Petrochemical feedstock's unwelcome surprise

Price volatility surrounding petrochemical feedstock is a harsh reality that creates distress all along the supply chain. Feedstock is the process derivative—e.g., ethane, propane, and naphtha—that comes out of petroleum and natural gas and is subsequently converted for use in everything from shampoo and solvents to plastics, glue, drugs, pesticides, computers, and cars.

03/01/2008


Price volatility surrounding petrochemical feedstock is a harsh reality that creates distress all along the supply chain. Feedstock is the process derivative—e.g., ethane, propane, and naphtha—that comes out of petroleum and natural gas and is subsequently converted for use in everything from shampoo and solvents to plastics, glue, drugs, pesticides, computers, and cars.

Although they're true commodities, feedstock markets more closely resemble industrial rather commodity trading exchanges. This adds to the complexity of dealing effectively with sudden price swings that often result in earnings-report surprises.

“The further you go up the chain, the harder it is to control the price,” says Ben Morse, senior editor covering petrochemicals for New York-based Platt , which generates industry reports. “Feedstock producers may try to push price increases to converters, but converters can't pass the cost on because they're locked into long-term contracts with their customers. So it doesn't automatically mean that the price of a Coke bottle is going up.”

While price volatility has always been the case, “The issue is much more difficult with the trend upwards, causing significant impact on organizations,” says Sanjay Agarwal, principal with global consulting firm Deloitte . “It makes it very difficult for companies to accurately forecast earnings and profits, resulting in reporting surprises that are more negative than positive.”

The U.S. long held a cost advantage due to its abundance of natural gas, but “lost a good part of that in early 2000 when natural gas spiked,” says Mark Fisler, executive VP and CEO of Houston-based Chemical Market Associates Inc. (CMAI), a leading global research and consulting firm to the petrochemical industry. Even though natural gas has stabilized, its price has since been pegged to petroleum-based naphtha, which also affects market dynamics due to the sharp run-up of oil prices.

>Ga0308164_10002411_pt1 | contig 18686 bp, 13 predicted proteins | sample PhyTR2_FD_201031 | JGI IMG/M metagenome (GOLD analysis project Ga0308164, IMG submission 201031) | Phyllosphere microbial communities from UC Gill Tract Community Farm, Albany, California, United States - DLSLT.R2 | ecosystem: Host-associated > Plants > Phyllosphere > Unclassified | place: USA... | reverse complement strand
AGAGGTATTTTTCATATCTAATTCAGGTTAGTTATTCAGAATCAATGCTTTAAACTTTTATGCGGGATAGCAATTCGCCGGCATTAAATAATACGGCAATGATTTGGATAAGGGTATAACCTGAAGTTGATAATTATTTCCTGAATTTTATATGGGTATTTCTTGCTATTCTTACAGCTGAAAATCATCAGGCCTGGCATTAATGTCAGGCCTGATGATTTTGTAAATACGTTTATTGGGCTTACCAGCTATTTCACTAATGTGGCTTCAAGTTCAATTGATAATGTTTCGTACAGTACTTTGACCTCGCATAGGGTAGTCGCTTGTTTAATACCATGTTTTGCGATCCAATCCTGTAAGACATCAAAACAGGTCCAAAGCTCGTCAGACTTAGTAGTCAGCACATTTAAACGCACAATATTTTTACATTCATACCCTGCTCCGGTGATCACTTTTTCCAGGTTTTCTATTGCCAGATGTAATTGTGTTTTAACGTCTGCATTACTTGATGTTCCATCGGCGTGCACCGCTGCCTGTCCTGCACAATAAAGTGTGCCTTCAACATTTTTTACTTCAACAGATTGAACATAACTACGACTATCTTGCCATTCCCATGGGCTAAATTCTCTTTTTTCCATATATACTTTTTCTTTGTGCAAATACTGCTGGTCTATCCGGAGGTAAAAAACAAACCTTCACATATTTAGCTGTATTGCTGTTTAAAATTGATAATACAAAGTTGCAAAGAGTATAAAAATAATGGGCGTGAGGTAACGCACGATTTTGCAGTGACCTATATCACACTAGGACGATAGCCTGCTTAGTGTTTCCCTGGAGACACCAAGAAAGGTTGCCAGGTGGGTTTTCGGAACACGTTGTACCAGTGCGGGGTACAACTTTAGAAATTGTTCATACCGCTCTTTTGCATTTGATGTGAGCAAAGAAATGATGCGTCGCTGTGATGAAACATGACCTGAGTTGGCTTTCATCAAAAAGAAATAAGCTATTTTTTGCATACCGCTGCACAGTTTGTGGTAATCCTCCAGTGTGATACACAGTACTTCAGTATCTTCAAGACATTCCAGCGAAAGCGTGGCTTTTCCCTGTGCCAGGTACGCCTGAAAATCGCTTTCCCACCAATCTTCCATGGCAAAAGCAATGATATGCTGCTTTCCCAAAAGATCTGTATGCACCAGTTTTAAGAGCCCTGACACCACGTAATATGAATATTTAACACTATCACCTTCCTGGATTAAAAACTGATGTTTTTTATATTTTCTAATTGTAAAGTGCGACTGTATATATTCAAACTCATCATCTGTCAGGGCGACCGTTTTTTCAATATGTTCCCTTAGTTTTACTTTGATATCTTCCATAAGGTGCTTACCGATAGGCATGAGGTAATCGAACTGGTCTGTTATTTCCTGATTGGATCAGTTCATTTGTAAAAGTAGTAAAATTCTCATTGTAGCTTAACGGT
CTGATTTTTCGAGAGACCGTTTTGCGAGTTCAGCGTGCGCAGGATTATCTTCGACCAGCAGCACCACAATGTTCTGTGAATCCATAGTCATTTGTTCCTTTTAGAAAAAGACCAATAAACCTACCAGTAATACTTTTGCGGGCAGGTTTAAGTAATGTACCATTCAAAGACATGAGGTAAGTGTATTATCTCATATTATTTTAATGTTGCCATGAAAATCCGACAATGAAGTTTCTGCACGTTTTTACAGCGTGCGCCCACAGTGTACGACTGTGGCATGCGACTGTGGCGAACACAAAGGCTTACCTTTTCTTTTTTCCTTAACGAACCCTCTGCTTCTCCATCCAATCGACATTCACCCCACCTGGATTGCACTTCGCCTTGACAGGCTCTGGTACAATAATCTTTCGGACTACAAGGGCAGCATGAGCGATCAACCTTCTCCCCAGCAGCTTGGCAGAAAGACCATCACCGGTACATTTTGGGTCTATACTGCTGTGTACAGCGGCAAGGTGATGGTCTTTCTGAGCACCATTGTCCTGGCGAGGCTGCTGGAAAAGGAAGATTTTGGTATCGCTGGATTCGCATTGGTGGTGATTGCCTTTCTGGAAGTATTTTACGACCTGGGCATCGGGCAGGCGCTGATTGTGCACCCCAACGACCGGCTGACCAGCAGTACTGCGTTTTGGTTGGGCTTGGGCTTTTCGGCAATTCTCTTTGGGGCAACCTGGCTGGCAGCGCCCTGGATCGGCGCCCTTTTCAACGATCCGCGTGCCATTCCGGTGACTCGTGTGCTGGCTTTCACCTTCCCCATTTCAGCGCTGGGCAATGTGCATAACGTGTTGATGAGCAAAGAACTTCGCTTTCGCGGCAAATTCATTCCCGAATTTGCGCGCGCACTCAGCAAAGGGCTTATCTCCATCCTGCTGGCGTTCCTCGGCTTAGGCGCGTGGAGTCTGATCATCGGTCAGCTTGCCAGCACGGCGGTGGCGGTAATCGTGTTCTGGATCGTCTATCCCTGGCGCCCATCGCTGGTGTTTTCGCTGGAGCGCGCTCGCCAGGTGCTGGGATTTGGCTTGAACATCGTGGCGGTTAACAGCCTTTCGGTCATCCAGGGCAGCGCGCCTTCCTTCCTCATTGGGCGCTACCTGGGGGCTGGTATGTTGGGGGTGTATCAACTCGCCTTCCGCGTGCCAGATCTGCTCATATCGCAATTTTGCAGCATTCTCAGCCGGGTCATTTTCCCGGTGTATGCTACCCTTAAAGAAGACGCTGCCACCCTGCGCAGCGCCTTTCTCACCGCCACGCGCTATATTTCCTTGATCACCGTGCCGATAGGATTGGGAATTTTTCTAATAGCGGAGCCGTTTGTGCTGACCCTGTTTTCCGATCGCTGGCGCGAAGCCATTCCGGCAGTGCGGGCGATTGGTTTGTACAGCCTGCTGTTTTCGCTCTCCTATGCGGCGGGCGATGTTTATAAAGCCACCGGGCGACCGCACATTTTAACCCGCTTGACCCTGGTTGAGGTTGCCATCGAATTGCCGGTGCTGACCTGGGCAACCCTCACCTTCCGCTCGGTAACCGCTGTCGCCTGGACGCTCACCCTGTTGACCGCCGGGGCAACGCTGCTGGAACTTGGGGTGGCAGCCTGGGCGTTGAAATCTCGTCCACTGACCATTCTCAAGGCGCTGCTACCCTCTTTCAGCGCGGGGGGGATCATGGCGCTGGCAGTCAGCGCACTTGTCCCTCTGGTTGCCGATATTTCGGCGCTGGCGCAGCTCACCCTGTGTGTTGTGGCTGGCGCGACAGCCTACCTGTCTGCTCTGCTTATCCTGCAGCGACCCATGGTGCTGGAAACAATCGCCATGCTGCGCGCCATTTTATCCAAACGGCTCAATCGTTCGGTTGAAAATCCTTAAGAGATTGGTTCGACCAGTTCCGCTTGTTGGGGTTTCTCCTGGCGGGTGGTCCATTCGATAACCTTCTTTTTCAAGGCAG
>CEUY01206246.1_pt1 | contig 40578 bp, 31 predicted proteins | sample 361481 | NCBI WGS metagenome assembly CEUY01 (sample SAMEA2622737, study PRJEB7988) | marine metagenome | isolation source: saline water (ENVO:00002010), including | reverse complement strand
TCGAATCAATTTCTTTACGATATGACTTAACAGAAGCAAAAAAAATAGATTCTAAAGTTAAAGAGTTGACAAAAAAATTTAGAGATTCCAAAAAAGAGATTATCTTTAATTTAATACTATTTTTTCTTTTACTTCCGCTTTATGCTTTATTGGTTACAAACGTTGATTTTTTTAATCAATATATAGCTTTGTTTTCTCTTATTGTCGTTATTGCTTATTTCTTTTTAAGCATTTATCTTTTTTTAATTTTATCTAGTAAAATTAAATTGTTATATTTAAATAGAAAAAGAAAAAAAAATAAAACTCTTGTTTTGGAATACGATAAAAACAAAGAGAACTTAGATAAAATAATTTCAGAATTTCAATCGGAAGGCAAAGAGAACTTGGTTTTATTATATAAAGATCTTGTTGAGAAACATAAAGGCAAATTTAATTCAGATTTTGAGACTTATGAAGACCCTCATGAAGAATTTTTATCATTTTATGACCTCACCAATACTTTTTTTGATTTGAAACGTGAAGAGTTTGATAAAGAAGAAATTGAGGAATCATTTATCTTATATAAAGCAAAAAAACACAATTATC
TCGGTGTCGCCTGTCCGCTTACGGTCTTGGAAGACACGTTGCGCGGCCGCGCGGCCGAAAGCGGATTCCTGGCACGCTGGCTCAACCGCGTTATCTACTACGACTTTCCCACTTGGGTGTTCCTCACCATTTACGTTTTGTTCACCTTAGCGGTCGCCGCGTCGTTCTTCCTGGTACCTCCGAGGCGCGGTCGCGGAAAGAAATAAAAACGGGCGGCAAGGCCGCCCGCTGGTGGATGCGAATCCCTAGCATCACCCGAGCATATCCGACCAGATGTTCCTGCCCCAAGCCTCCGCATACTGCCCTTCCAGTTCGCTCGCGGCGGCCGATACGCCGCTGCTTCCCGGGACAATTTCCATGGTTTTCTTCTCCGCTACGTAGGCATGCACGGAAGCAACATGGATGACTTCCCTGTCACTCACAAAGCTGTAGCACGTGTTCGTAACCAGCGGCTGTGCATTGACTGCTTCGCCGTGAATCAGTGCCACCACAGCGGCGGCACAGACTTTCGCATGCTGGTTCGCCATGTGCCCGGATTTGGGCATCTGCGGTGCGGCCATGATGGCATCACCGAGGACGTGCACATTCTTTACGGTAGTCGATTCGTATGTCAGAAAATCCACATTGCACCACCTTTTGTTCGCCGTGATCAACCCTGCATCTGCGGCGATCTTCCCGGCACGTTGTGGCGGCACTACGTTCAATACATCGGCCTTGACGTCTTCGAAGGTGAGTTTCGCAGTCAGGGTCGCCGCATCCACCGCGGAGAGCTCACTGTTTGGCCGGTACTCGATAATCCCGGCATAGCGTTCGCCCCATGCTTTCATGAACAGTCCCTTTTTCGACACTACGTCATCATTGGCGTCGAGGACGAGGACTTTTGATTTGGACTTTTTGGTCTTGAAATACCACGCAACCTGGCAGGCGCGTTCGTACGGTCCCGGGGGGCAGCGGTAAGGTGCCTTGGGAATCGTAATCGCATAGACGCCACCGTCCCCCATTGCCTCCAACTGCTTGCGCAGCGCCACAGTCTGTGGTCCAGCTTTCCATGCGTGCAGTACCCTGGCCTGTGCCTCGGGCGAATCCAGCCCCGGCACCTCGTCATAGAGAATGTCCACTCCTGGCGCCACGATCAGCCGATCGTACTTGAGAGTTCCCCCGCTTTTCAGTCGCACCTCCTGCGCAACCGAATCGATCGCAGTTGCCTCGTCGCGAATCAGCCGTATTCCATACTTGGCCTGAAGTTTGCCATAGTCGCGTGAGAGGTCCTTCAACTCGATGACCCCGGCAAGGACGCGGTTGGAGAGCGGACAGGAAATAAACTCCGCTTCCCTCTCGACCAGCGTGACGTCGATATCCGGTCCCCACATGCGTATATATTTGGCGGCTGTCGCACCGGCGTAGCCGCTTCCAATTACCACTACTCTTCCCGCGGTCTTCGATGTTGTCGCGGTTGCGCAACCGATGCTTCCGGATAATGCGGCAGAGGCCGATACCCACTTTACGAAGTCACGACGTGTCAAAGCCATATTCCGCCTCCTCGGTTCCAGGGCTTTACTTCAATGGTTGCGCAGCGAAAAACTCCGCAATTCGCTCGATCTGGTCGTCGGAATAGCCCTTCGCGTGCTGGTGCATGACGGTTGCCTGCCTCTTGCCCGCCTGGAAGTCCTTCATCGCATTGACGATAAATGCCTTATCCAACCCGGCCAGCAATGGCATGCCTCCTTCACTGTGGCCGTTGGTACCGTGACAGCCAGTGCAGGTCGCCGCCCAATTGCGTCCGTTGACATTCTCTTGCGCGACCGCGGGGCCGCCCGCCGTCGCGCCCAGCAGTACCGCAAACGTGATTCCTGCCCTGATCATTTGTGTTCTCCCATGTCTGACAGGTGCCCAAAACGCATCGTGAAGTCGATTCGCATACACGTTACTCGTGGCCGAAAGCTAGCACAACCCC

The U.S. long held a cost advantage based on its abundance of natural gas, but "lost a good part of that in early 2000 when natural gas spiked," says Mark Fisler, executive VP and CEO of Houston-based Chemical Market Associates Inc. (CMAI).

The big shift on the horizon is the massive processing capacity buildup going on in the Middle East, anticipated to come online in the next 12 to 36 months. In an April 2007 press release, Dow Chemical estimated the industry will add 35 million metric tons of capacity for ethylene—the global bellwether feedstock—with more than 50 percent of that under construction in the Middle East.

“The most significant thing happening now is the relationship between the Middle East and China, with the Middle East set to become the world's largest supplier, and China the sponge that drives global demand,” says Ihsan Rahim, managing editor for Platt. Though it's difficult to accurately predict when Middle East capacity will actually come online due to severe supply constraints of engineers and construction resources, the effect—coupled with the boom in development in India and China—will create what one industry minister in the Middle East deemed a “new silk road” at an industry gathering in Dubai in December.

Even though expanding capacity will ease supply constraints, expanding global demand—especially in emerging economies—will continue to make price volatility a reality for years to come.

Deloitte's Agarwal stresses that companies need to better accommodate the reality by adopting what Deloitte deems “integrated commodity strategies” based on clear, forward-view price forecasting models, with an arsenal of tactics to manage shifting supply-demand exposure tied tightly to a company's core business strategy.